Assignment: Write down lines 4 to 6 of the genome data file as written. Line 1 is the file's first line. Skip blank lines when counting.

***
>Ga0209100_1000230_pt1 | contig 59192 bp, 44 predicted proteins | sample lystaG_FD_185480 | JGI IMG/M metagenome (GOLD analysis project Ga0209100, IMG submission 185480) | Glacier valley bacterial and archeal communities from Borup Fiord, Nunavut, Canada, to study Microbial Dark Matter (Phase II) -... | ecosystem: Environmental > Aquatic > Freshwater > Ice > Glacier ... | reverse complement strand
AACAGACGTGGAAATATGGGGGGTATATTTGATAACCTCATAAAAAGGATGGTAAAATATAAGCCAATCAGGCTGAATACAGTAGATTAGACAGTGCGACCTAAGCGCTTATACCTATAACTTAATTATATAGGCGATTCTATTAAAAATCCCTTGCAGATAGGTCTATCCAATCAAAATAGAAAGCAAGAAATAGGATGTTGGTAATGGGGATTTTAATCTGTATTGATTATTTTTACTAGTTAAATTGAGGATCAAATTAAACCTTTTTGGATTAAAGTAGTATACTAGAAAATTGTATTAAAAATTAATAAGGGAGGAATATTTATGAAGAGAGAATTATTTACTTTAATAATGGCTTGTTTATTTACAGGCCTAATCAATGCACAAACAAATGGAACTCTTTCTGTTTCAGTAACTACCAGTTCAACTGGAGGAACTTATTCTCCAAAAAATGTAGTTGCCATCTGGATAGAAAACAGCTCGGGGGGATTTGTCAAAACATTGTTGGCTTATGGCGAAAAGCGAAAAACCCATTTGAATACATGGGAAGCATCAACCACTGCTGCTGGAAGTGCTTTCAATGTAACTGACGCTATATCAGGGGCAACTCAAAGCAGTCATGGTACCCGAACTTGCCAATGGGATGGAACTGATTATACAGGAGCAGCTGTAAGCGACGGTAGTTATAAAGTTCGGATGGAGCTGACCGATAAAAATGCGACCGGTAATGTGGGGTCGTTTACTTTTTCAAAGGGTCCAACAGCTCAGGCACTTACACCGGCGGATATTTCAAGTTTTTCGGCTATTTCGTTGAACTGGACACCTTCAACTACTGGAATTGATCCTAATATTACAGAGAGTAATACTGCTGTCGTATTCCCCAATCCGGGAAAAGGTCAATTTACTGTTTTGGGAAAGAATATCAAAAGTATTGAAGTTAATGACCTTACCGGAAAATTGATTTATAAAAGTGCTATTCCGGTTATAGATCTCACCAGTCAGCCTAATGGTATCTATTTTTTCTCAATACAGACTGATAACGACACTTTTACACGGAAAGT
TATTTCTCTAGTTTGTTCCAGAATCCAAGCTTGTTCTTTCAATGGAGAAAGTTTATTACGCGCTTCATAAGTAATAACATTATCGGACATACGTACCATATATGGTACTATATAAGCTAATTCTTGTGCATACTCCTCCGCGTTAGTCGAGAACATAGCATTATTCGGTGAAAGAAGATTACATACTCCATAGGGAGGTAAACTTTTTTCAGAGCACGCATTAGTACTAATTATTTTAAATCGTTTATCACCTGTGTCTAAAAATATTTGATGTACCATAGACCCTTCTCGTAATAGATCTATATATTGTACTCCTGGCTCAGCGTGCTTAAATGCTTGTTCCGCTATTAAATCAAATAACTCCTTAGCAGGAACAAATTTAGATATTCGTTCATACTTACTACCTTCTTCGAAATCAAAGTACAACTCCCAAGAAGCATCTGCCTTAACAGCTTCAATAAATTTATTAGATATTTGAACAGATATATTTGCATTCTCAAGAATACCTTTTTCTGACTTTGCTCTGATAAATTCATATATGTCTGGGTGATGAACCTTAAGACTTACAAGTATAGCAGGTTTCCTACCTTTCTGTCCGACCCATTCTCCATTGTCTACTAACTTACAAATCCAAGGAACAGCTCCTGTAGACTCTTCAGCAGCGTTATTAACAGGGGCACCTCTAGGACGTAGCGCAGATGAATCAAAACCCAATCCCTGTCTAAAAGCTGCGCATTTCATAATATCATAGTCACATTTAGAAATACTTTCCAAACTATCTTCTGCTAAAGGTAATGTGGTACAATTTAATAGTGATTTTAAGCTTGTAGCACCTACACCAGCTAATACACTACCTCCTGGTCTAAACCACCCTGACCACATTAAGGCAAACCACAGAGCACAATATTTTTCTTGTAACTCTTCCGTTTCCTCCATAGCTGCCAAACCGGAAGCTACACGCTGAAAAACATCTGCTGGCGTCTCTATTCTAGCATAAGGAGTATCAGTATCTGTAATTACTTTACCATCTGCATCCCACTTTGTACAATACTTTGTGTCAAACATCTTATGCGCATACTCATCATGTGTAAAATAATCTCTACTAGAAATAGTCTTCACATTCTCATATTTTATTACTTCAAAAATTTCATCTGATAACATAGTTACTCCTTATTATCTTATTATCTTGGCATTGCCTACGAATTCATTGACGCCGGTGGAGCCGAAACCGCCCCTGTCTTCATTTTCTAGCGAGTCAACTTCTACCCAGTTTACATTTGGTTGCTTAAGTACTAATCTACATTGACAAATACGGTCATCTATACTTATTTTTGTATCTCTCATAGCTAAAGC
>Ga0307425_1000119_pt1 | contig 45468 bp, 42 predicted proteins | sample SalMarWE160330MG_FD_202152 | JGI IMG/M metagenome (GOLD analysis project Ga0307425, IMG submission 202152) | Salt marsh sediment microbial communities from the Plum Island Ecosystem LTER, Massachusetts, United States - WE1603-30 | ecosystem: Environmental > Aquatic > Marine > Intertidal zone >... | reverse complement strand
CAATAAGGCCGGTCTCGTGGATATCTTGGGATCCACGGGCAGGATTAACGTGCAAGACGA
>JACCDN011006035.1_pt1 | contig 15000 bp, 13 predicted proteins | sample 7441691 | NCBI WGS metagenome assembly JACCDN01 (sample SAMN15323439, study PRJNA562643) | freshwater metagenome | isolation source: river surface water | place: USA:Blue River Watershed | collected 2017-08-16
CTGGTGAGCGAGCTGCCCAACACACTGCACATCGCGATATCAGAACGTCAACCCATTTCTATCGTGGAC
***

>Ga0307425_1000119_pt1 | contig 45468 bp, 42 predicted proteins | sample SalMarWE160330MG_FD_202152 | JGI IMG/M metagenome (GOLD analysis project Ga0307425, IMG submission 202152) | Salt marsh sediment microbial communities from the Plum Island Ecosystem LTER, Massachusetts, United States - WE1603-30 | ecosystem: Environmental > Aquatic > Marine > Intertidal zone >... | reverse complement strand
CAATAAGGCCGGTCTCGTGGATATCTTGGGATCCACGGGCAGGATTAACGTGCAAGACGA
>JACCDN011006035.1_pt1 | contig 15000 bp, 13 predicted proteins | sample 7441691 | NCBI WGS metagenome assembly JACCDN01 (sample SAMN15323439, study PRJNA562643) | freshwater metagenome | isolation source: river surface water | place: USA:Blue River Watershed | collected 2017-08-16